Wight History, Family Crest & Coats of Arms

The bearers of Wight and its variants are generally thought to have come from the noble family of Le Blancs in Normandy, who traveled to England in the wake of the Norman Conquest. Although the name certainly came to Britain from Normandy, there is some speculation that it already existed in Britain prior to the conquest. The word "white" itself is derived from the Old English word "hwit." This name was most likely originally used as a nickname for a person with white hair or a pale complexion.

Early Origins of the Wight family

The surname Wight was first found in Durham, but we must look to South Warnborough in Southampton for one of the most interesting stories about the family. "The church is very ancient, with a fine Norman arch at the entrance; in the chancel is a curious monument to Sir Thomas White and his family. Tradition says that Queen Elizabeth, when residing at Odiham, rode over to the manor-house here, and after partaking of breakfast with the above-mentioned Thomas White, knighted him in his own saloon." [1]

Early History of the Wight family

This web page shows only a small excerpt of our Wight research. Another 191 words (14 lines of text) covering the years 1106, 1086, 1172, 1327, 1236, 1560, 1585, 1579, 1656, 1593, 1676, 1628, 1698, 1685, 1690, 1630, 1686, 1620, 1704, 1657, 1656, 1172 and are included under the topic Early Wight History in all our PDF Extended History products and printed products wherever possible.

Wight Spelling Variations

Spelling variations of this family name include: White, Whyte, Wight and others.

Early Notables of the Wight family (pre 1700)

Outstanding amongst the family at this time was John White (c.1585), an English painter and cartographer who was sent to Roanoke Island (now in North Carolina) as artist, mapmaker, and later as governor; Andrew White (1579-1656), a Jesuit theology professor who went to Maryland as the head of a band of missionaries; Thomas White (1593-1676), an English Roman Catholic priest and scholar, known as a theologian, censured by the Inquisition; Thomas...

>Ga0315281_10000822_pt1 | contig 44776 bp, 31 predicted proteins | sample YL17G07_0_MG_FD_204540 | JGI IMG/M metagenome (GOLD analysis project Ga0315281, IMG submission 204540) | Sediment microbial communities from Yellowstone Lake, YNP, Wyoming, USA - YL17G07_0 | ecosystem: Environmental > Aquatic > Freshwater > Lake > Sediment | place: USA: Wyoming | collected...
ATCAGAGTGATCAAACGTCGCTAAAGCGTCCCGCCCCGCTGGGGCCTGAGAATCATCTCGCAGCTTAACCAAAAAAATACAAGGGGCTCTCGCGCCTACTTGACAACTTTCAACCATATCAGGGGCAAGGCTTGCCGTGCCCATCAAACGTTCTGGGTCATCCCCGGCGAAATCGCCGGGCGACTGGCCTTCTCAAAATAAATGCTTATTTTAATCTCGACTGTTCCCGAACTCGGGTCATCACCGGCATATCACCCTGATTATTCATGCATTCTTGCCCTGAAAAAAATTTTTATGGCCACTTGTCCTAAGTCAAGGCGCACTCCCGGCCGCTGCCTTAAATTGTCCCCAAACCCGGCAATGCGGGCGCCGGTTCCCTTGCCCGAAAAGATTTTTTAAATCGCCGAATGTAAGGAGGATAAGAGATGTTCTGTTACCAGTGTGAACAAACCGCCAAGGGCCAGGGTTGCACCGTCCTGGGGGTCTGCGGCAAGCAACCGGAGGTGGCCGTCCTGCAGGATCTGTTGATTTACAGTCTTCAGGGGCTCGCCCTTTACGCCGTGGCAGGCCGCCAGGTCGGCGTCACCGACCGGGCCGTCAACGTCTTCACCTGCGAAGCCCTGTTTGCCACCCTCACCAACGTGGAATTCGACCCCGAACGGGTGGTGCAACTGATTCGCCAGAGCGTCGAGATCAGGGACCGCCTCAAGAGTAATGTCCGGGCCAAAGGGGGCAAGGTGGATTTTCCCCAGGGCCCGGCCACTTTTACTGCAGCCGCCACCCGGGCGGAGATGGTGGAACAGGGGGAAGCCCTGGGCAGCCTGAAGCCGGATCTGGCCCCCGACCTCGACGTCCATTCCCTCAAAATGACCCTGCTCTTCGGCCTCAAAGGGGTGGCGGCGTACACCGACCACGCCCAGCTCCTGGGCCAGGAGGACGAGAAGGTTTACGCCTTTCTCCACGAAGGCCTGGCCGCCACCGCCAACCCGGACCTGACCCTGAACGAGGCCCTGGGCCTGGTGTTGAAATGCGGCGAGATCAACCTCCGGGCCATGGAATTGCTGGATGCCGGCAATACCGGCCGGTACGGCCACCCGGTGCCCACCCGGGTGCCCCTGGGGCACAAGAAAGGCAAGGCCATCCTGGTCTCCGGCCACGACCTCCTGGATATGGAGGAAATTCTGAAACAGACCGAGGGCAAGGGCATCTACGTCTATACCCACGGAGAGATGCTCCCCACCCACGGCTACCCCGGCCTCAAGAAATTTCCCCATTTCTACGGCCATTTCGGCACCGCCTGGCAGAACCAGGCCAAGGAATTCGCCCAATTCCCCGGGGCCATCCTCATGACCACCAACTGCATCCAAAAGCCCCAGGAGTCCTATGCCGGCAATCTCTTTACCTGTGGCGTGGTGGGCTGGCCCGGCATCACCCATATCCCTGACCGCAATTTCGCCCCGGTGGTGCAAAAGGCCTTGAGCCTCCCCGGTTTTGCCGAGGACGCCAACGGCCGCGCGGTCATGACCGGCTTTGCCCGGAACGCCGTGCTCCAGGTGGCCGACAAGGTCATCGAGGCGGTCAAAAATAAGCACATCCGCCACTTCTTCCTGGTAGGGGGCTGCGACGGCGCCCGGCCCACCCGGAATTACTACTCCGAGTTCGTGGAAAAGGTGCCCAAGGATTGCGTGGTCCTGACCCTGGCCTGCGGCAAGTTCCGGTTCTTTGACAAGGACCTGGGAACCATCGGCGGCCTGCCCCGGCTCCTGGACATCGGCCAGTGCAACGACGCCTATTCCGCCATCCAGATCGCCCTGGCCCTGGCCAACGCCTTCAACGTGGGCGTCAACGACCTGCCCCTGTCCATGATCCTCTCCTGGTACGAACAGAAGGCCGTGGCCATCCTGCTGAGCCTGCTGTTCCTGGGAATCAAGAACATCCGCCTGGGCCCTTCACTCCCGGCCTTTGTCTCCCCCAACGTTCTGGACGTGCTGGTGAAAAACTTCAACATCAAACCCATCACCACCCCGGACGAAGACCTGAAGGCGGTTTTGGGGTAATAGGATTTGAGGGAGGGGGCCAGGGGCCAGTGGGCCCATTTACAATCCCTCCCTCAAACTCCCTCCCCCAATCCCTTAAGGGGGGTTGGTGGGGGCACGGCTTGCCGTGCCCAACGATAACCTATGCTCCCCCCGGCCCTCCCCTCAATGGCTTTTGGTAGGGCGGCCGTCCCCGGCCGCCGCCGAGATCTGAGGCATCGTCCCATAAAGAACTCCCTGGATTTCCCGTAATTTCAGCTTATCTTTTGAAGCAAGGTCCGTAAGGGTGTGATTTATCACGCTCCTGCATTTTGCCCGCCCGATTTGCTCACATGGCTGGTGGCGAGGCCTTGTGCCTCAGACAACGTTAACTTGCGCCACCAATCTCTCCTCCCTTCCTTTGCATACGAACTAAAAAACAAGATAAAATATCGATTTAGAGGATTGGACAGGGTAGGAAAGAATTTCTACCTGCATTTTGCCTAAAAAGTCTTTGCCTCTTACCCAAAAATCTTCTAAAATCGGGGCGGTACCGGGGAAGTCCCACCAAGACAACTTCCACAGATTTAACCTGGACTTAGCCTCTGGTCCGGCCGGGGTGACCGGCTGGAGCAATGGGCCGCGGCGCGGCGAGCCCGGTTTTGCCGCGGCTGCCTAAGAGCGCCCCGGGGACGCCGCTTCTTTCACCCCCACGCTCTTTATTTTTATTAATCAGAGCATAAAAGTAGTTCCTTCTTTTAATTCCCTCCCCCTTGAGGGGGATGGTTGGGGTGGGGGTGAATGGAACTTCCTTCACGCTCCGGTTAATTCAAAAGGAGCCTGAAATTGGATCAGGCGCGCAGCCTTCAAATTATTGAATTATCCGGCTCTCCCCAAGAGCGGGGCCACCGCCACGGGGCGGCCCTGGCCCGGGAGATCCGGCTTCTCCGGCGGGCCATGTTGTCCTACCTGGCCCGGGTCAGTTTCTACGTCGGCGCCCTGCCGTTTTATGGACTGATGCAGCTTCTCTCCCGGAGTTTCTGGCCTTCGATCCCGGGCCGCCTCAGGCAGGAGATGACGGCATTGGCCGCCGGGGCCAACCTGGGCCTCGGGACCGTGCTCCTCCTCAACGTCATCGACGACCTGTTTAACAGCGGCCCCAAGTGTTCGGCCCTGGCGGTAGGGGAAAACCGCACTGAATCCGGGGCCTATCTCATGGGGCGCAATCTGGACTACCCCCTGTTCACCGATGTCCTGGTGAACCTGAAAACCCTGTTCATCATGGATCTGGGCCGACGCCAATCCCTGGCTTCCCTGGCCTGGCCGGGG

Another 70 words (5 lines of text) are included under the topic Early Wight Notables in all our PDF Extended History products and printed products wherever possible.

Ireland Migration of the Wight family to Ireland

Some of the Wight family moved to Ireland, but this topic is not covered in this excerpt.
Another 114 words (8 lines of text) about their life in Ireland is included in all our PDF Extended History products and printed products wherever possible.


United States Wight migration to the United States +

Some of the first settlers of this family name were:

Wight Settlers in United States in the 17th Century
  • Hannah Wight, who arrived at Watertown, Massachusetts in 1635-1636
  • Thomas Wight, who landed in Dedham, Massachusetts in 1639 [2]
  • Henry Wight, who arrived in New England in 1647 [2]
  • Marke Wight, who landed in Virginia in 1650 [2]
Wight Settlers in United States in the 18th Century
  • Edward John Wight, age 17, who settled in Maryland in 1735
  • Elizabeth Wight, aged 21, who arrived in Philadelphia, Pennsylvania in 1775 [2]
Wight Settlers in United States in the 19th Century
  • Walter Wight, aged 49, who arrived in New York in 1812 [2]
  • George Wight, who landed in New York in 1820 [2]
  • Matthew Wight, who arrived in New York in 1820 [2]

New Zealand Wight migration to New Zealand +